Japan's Official Development Assistance White Paper 2009
Column 13 Aiming for Police Services Trusted by Citizens
— Police Box Operated by Women in Indonesia —
"Bapak Agus, selamat pagi. Apa kabar? (Good morning, Mr. Agus. How are you?)," policewoman Ms. Sapte speaks to local resident Mr. Agus. Ms. Sapte works at a police box operated by women in Mekar Sari, Bekasi, a suburb of Jakarta, Indonesia's capital. This is a police box where only women are on duty, which is unique to Indonesia. This is in stark contrast with the image of the police during the period when they were a part of the military, and local residents appreciate the friendly service offered by the Police Box. One local resident says, "It has been convenient since this police box*1 was set up, for we do not have to go to the police station which is far away. The friendly policewomen stop by our house to listen to our requests and greet us around town, so we have a sense of security."
In August 2000, Indonesia's People's Consultative Assembly decided that the police would be made independent of the national military, and maintenance of security came to be handled by the national police. Currently various reform programs are underway aimed at boosting citizens' trust for the police. Japan has cooperated with such efforts in Indonesia since 2002 and has assisted the Jakarta Metropolitan police in the capital for its organizational operation, on-site identification, communication command, and police box activities. Mr. Matsue from the Osaka Prefectural Police Department in Japan, who has been involved with work related to the handling of foreigners for a long period of time, is using his knowledge and experience in day-to-day cooperation activities.
Regarding Japan's cooperation, Mr. Matsue comments, "The police in Japan have set up police boxes and police satellite offices in the jurisdictional areas of the police departments of each prefectural police. One characteristic of the police box system is that in all areas throughout Japan there are always uniformed regional police officers on duty who are responsible for the safety and security of their given area. We have introduced this police box system in Indonesia, to utilize Japan's system and experience so that the police gain the trust of the citizens as Indonesia is experting. The proposal for a police box which employs only women came from the Indonesian side. It is a very bold measure, and there are no such police boxes in Japan, but I think it is an excellent idea which is based on the status of Indonesian women, which is socially active."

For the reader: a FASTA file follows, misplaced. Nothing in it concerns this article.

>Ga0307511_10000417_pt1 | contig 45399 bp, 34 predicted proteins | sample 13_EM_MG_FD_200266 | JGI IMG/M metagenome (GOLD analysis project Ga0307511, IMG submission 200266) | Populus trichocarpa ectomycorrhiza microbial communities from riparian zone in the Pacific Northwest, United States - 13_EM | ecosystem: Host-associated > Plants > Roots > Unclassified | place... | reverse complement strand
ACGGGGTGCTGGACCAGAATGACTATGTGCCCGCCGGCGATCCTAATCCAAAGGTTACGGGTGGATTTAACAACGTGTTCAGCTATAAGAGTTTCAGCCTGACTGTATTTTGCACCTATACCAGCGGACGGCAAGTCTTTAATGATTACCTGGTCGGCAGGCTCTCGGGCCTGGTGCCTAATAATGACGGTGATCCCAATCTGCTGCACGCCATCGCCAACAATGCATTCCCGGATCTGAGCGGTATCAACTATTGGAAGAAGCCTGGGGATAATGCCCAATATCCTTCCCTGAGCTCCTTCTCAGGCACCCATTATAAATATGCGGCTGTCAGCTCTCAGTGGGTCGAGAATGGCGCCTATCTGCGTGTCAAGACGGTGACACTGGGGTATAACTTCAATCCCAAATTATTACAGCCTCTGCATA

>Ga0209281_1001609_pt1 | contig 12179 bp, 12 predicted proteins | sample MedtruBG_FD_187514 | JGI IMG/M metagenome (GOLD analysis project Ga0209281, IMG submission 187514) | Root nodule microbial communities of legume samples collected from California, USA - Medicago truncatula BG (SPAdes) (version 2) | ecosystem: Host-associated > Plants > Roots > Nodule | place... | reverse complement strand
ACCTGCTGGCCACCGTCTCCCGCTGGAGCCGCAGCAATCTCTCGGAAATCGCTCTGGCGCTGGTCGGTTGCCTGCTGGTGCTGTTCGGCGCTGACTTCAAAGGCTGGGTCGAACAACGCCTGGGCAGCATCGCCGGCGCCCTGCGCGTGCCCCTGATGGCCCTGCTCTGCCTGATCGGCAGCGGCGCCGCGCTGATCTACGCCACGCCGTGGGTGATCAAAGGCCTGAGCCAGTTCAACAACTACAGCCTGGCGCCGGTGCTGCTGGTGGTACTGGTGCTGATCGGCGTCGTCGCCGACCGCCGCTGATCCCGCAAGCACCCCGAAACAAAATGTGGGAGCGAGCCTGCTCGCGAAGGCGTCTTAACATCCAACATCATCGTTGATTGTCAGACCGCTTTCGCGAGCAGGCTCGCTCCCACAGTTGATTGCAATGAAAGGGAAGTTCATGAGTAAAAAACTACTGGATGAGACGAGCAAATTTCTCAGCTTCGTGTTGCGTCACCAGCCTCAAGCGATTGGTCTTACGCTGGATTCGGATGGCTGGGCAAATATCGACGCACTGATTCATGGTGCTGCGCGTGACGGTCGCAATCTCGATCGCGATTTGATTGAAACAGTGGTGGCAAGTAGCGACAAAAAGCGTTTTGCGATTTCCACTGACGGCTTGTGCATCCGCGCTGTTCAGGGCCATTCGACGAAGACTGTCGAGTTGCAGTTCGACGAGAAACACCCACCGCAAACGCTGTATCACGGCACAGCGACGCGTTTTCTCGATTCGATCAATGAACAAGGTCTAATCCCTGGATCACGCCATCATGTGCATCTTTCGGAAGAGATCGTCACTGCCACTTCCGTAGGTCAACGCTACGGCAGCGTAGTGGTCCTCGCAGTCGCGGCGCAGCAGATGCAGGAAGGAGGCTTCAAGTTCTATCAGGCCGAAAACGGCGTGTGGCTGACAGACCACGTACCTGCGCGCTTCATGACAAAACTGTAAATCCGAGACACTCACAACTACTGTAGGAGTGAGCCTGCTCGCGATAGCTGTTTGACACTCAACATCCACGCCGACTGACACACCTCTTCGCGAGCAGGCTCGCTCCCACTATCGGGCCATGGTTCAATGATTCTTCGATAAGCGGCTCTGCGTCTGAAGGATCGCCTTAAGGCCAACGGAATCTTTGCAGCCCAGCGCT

Japan's cooperation also incorporates "a three shift work schedule" and "assigned district system" for the Indonesian police. Each police officer systematically carries out patrols and home visits for the safety of the residents in his or her assigned district. Police boxes have been set up as bases for such police activities which bring closer relations with the citizens.
The police box at Mekar Sari is particularly well-liked. It provides friendly service and strives to be a place where local residents do not hesitate to file reports or seek consultation. Because it is so friendly, one local resident says, "Now that I can communicate with the police officers, I have a sense of security." It has been three and a half years since this police box was set up, and due to its good relationship with local residents, no major incidents have occurred, and a Police Box Liaison Council has been established, through which cooperation takes place between the police and citizens. Thanks to the establishment of this Council, now the police carries out joint patrols with the local residents and holds discussions with them on how to resolve problems in the community.
As a result of these efforts, local donors in the Bekasi region, by utilizing the police box which had been operated by the Indonesian police, established a police box operated by women only, which is carrying out the same activities as the one in Mekar Sari. It is expected that police activities which have the trust of citizens, and in which Japan's assistance is combined with efforts by Indonesia, will be further developed.
*1 Police boxes in Indonesia are referred to as "BKPM."